Background: Epidemiologic weight-of-evidence reviews to support regulatory decision making regarding the association between environmental chemical exposures and neurodevelopmental outcomes in children are often complicated by lack of consistency across studies. Objective: We examined prospective cohort studies evaluating the relation between prenatal and neo natal exposure to polychlorinated biphenyls (PCBs) and neurodevelopment in children to assess the feasibility of conducting a meta-analysis to support decision making. Data extraction/synthesis: We described studies in terms of exposure and end point categorization, statistical analysis, and reporting of results. We used this evaluation to assess the feasibility of grouping studies into reasonably uniform categories. Results: The current literature includes 11 cohorts of children for whom effects from prenatal or neo natal PCB exposures were assessed. The most consistently used tests included Brazelton's Neonatal Behavioral Assessment Scale, the neurologic optimality score in the neonatal period, the Bayley Scales of Infant Development at 5-8 months of age, and the McCarthy Scales of Children's Abilities in 5-year-olds. Despite administering the same tests at similar ages, the studies were too dissimilar to allow a meaningful quantitative examination of outcomes across cohorts. Conclusions: These analyses indicate that our ability to conduct weight-of-evidence assessments of the epidemiologic literature on neurotoxicants may be limited, even in the presence of multiple studies, if the available study methods, data analysis, and reporting lack comparability. Our findings add support to previous calls for establishing consensus standards for the conduct, analysis, and reporting of epidemiologic studies in general, and for those evaluating the effects of potential neurotoxic exposures in particular.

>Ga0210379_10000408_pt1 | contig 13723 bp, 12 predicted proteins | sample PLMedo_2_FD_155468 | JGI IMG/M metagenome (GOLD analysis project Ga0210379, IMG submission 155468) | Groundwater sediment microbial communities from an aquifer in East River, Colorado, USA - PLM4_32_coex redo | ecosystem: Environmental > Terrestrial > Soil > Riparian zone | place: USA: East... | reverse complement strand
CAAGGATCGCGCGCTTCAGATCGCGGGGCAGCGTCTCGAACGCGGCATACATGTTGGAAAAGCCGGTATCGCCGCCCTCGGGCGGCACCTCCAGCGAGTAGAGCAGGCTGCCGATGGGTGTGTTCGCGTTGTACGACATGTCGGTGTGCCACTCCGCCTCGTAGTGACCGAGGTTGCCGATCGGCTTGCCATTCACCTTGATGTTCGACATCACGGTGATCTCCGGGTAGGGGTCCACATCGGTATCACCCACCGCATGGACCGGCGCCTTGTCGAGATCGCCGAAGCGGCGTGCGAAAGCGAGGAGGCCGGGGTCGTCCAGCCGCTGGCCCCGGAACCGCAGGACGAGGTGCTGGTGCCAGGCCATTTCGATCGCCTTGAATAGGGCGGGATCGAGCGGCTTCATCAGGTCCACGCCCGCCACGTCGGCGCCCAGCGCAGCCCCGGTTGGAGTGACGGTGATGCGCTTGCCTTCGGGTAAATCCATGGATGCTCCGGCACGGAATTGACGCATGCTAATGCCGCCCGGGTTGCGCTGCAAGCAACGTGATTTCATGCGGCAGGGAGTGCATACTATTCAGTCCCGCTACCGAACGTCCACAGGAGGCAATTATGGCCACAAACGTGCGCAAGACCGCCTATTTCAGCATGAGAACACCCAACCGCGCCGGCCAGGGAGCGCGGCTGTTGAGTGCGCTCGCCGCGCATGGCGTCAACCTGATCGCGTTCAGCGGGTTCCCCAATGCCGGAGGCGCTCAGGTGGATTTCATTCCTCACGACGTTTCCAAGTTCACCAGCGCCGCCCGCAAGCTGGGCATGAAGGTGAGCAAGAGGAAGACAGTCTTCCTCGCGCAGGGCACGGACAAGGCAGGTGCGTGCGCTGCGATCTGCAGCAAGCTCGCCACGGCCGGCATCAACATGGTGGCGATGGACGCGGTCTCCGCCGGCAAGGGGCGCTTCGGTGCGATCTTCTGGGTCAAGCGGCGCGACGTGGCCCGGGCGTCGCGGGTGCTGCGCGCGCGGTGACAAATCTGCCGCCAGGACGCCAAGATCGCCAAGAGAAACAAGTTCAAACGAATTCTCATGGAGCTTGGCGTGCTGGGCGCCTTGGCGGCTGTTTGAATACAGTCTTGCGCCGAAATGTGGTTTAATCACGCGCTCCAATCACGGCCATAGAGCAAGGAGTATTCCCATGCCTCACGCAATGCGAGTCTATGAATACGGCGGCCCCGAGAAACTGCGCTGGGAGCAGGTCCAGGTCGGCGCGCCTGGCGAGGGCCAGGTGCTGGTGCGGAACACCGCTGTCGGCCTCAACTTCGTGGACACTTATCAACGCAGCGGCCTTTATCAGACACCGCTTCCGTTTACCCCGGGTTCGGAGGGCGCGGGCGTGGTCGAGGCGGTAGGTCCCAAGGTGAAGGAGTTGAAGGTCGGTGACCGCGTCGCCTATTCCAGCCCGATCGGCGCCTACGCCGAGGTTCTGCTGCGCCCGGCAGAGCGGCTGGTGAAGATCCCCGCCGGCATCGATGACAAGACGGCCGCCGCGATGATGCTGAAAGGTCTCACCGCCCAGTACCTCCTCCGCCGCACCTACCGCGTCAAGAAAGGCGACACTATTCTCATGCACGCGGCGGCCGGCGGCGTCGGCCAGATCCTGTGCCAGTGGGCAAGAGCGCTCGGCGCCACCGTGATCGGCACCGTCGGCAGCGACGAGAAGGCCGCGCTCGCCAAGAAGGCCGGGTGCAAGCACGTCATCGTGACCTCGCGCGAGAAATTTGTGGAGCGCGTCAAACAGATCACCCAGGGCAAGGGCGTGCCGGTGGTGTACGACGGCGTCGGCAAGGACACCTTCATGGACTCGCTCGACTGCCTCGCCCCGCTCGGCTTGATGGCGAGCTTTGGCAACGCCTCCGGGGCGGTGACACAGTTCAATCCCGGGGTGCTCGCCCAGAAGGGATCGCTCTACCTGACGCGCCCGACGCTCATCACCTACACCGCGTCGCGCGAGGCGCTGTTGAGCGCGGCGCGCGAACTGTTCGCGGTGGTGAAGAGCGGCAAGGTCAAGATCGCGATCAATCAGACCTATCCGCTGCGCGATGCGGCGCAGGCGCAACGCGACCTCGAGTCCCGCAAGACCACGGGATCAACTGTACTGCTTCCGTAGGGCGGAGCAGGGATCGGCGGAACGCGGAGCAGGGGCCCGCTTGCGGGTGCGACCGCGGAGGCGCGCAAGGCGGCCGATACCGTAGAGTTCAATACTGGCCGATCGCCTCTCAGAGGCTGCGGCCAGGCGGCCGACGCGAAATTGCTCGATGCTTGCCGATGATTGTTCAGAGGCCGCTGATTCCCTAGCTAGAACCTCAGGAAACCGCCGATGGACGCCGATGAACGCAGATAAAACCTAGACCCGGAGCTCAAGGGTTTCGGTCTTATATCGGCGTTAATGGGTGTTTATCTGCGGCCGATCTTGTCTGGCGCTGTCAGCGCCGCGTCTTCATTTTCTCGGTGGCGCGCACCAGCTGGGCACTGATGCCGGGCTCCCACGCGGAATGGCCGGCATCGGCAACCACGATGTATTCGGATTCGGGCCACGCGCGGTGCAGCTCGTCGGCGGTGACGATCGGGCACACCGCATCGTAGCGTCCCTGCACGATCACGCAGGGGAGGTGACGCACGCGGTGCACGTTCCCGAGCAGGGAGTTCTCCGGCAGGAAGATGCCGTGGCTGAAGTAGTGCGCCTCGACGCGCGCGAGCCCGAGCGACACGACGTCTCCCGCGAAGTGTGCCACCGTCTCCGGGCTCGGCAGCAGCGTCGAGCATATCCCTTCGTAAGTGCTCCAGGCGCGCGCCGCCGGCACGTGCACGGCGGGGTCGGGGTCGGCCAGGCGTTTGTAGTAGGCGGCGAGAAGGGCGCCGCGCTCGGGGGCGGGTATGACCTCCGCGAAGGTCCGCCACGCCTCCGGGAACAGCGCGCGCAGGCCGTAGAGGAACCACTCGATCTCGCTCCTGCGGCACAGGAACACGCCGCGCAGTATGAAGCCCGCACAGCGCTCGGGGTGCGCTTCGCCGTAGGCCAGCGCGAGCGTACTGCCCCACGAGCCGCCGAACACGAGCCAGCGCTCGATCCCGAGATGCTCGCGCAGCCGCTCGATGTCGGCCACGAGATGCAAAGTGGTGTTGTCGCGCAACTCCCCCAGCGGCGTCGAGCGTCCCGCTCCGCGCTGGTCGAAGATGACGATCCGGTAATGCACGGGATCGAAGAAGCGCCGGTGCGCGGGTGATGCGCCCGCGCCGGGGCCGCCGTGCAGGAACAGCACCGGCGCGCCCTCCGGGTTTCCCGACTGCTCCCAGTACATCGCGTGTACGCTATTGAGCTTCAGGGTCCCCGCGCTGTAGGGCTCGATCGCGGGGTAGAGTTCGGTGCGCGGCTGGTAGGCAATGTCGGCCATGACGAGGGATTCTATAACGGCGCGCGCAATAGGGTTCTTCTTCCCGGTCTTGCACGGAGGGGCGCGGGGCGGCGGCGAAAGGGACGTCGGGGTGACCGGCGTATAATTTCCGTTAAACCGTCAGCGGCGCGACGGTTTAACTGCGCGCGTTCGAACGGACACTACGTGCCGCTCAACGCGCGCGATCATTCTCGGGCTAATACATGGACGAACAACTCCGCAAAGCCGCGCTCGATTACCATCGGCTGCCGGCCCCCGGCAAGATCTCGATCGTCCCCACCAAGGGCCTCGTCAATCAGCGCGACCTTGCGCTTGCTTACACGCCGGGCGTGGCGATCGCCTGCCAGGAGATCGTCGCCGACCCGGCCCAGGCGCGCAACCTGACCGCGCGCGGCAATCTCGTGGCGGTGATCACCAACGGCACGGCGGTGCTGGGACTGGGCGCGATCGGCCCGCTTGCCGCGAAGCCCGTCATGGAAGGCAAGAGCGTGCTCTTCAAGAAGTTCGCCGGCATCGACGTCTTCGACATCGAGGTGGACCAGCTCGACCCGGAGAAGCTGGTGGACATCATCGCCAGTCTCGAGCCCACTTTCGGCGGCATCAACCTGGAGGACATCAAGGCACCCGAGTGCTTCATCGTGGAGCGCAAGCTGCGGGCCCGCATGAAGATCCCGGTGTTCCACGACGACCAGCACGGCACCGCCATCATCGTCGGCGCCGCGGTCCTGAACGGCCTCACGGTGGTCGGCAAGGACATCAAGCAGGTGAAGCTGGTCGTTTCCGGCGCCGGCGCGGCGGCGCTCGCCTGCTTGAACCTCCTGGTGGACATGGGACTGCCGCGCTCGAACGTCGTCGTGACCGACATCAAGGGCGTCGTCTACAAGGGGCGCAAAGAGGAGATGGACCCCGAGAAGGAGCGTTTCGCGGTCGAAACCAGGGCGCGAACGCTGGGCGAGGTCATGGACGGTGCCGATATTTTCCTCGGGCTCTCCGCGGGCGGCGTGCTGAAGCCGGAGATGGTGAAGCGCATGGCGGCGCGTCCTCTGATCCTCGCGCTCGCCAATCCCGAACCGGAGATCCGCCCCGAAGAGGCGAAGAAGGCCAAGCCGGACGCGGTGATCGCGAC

- Function testing
- Risk assessment
- Weight of evidence
ASJC Scopus subject areas
- Public Health, Environmental and Occupational Health
- Health, Toxicology and Mutagenesis